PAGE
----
Modi signals India’s calamitous 21-day lockdown to be extended, as coronavirus cases surge

By Wasantha Rupasingha and Keith Jones
9 April 2020

According to media reports, Indian Prime Minister Narendra Modi has signalled that the 21-day lockdown his Bharatiya Janata Party (BJP) government imposed to “break the chain” of coronavirus infection will have to be extended beyond the originally planned April 14 end-date.

Modi, who only a few weeks ago was boasting that India was a model for the South Asian region and the world in successfully containing the pandemic, yesterday told a government-convened all-party leaders’ meeting that the world’s second most populous country confronts a situation akin to a “national emergency.”

The virtual meeting was meant to be “closed-doors.” However, an audio clip was leaked to the media in which Modi can be heard saying, “I have been talking to (state) chief ministers and the feedback from them and the district magistrates ... is unanimous that lifting the lockdown all at once is not advisable. I will talk to (the chief ministers) again. But the sense as of now is clear that lifting the lockdown is not going to be possible. We have to take tough measures to enforce social distancing.”

Prior to yesterday, India’s far-right BJP government had been indicating that it would lift the lockdown, at least partially, in much of the country starting next week.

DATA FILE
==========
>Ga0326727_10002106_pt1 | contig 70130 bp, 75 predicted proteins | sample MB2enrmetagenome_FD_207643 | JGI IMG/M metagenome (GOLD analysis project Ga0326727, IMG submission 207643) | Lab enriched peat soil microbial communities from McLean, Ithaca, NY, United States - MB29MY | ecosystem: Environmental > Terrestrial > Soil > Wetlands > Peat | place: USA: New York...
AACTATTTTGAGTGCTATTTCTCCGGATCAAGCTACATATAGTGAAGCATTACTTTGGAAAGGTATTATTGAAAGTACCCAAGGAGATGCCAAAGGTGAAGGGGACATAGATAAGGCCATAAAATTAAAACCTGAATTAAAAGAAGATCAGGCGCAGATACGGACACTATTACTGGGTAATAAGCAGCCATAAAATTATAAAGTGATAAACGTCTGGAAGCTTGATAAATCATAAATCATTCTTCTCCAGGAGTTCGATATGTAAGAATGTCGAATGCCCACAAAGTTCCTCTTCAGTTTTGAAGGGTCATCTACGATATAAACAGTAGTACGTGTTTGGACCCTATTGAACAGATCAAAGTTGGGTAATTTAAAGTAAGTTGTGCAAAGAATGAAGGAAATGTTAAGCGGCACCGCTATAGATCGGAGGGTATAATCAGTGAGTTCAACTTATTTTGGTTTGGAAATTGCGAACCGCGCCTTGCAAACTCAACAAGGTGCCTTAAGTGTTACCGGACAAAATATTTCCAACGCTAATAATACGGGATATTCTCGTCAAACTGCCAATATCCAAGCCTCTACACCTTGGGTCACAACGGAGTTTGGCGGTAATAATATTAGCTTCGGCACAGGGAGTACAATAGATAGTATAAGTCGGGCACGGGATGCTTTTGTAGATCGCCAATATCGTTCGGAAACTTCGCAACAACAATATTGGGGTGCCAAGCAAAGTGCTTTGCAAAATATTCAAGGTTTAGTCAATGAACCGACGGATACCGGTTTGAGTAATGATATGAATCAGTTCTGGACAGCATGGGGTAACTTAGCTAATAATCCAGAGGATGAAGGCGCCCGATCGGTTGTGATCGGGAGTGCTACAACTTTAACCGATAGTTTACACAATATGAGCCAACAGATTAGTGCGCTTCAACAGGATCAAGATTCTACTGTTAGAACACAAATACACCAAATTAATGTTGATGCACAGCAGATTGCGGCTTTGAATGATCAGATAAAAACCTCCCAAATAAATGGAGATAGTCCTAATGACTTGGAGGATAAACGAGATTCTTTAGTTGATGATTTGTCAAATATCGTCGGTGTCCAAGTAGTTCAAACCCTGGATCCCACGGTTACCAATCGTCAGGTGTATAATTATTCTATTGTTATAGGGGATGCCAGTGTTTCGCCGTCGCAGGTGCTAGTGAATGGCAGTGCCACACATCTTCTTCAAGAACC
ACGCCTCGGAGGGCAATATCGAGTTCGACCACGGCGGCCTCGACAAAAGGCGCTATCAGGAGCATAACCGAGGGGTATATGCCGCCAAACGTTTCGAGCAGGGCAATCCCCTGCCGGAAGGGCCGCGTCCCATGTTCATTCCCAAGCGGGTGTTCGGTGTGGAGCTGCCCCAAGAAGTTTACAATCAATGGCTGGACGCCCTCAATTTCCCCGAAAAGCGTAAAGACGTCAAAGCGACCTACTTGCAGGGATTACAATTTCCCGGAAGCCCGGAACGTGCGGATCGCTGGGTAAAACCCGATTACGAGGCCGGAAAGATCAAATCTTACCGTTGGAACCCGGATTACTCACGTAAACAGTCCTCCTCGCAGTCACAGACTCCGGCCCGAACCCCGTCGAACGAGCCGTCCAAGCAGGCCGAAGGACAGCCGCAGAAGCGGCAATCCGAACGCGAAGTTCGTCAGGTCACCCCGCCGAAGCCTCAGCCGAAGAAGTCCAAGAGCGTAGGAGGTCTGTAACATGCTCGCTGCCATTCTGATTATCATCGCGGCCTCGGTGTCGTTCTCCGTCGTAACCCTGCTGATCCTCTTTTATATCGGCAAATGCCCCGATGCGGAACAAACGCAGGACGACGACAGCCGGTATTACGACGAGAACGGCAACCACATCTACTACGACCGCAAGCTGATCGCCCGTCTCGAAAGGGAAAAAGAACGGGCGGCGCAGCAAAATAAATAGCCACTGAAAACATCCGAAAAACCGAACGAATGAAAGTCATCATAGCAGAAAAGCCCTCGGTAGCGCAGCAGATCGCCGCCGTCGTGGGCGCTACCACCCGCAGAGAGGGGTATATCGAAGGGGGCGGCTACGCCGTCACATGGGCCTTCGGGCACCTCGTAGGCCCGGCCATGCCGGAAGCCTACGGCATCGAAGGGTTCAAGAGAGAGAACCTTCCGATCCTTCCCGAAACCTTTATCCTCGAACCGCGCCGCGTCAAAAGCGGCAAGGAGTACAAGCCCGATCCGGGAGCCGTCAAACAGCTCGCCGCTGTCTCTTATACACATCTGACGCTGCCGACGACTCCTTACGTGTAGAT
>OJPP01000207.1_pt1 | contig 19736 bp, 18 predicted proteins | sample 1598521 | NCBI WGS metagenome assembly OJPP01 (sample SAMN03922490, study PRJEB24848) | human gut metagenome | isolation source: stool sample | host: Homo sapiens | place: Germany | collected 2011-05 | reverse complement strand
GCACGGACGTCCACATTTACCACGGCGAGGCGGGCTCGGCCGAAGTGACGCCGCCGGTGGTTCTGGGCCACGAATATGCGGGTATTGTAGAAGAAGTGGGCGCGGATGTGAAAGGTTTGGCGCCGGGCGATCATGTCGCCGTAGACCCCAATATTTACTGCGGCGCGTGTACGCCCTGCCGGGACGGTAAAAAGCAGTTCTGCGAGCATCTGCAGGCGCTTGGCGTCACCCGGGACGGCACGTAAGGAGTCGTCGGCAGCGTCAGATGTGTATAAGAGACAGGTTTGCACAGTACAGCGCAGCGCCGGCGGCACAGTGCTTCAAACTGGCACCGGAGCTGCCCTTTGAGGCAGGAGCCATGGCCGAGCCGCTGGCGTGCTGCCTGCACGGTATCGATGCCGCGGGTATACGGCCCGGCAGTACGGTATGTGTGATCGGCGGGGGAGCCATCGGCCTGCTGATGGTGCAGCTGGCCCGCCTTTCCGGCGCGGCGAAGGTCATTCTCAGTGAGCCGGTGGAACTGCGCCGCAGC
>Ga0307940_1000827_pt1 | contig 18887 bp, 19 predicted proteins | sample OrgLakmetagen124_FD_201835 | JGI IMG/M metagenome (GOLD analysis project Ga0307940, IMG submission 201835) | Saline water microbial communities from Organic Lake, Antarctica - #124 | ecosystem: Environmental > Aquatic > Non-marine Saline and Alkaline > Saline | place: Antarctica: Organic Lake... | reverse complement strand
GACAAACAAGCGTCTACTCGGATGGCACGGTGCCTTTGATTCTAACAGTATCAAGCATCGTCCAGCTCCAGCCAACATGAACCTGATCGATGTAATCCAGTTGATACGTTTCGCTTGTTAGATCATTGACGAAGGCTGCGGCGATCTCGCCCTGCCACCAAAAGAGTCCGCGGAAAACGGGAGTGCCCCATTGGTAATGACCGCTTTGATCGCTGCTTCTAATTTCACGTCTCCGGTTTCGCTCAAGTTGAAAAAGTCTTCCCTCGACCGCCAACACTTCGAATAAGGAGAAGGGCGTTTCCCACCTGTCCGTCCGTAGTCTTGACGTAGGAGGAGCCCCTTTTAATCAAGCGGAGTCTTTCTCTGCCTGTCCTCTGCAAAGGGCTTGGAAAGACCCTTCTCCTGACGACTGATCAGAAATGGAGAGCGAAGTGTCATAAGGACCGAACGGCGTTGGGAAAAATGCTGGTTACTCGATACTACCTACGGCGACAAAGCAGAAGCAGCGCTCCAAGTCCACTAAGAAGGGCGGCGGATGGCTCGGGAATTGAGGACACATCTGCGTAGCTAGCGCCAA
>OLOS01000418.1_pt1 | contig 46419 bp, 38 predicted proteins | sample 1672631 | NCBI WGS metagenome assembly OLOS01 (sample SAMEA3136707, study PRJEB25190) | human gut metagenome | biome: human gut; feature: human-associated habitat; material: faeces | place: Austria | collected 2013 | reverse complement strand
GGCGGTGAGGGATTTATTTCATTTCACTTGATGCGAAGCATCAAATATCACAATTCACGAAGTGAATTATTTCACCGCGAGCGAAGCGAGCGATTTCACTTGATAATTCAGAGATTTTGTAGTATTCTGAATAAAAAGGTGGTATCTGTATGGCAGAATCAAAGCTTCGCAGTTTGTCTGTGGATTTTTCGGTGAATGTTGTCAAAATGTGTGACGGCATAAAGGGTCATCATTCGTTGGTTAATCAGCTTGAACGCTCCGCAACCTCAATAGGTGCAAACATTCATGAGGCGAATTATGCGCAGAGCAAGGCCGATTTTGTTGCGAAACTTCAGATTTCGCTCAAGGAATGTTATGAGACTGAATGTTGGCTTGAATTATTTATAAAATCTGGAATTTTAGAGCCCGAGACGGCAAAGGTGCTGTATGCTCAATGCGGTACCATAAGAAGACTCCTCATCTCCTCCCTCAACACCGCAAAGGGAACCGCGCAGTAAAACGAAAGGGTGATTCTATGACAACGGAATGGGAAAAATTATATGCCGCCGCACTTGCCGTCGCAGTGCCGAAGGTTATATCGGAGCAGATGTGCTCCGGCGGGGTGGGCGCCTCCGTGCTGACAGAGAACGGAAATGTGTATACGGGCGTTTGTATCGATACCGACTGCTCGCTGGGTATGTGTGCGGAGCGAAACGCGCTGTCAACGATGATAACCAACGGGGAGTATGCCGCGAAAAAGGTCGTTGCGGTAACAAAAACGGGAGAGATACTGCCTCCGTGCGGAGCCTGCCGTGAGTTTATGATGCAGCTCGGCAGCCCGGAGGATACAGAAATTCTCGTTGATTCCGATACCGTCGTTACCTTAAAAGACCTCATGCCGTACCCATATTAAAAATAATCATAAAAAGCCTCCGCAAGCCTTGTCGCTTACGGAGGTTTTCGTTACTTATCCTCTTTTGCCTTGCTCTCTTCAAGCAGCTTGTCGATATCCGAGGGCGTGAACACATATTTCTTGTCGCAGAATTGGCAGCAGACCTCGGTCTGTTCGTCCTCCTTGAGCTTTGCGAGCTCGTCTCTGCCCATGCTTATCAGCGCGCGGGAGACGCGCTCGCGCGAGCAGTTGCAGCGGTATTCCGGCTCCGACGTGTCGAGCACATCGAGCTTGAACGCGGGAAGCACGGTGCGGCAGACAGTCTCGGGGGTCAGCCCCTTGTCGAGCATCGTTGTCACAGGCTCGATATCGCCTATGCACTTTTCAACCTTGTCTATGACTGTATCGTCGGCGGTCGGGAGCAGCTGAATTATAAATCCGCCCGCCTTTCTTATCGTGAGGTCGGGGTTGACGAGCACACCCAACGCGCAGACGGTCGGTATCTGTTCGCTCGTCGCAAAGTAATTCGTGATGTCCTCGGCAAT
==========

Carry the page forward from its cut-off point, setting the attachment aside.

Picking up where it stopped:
However, confirmed COVID-19 cases and deaths have surged in recent days. There are now over 5,700 confirmed cases, more than three times the 1,637 reported on April 1. During that same one-week period, the number of COVID-19 fatalities has risen from 38 to 198, with 26 people dying on Wednesday alone.

Moreover, although New Delhi continues to publicly insist that there is no evidence of “community transmission,” most health experts in India and internationally believe that the real number of infected is far higher, and that the relatively low number of confirmed cases is a function of the failure to test widely. Since late January when the first Indian coronavirus case was identified, authorities have conducted no more than 100,000 tests in a country that is home to 1.37 billion people.

India is especially vulnerable to the COVID-19 pandemic because of endemic mass poverty, poor to non-existent sanitation, the high density of its population, and the lack of public health facilities and personnel.

Yet the government’s response to the coronavirus has been characterized by criminal negligence, including sudden, ill-prepared policy reversals.

Modi announced the unprecedented nationwide lockdown in a March 24 national broadcast less than four hours before it went into effect. Nor were the states or opposition parties consulted in advance.

The consequences of the government’s reckless improvisation have been calamitous. As a result of the lockdown, hundreds of millions of workers and rural toilers, with little to no savings, were deprived overnight of their jobs and all income, with the government offering them no more than a promise of a coming package of relief measures.

Announced two days later, the government’s relief package proved to be thin gruel—the equivalent in per capita terms of around 1,200 rupees, or US$16. Much of it consists of recycled, previously promised money, or of handouts of basic foodstuffs that will only be made available weeks and even months hence.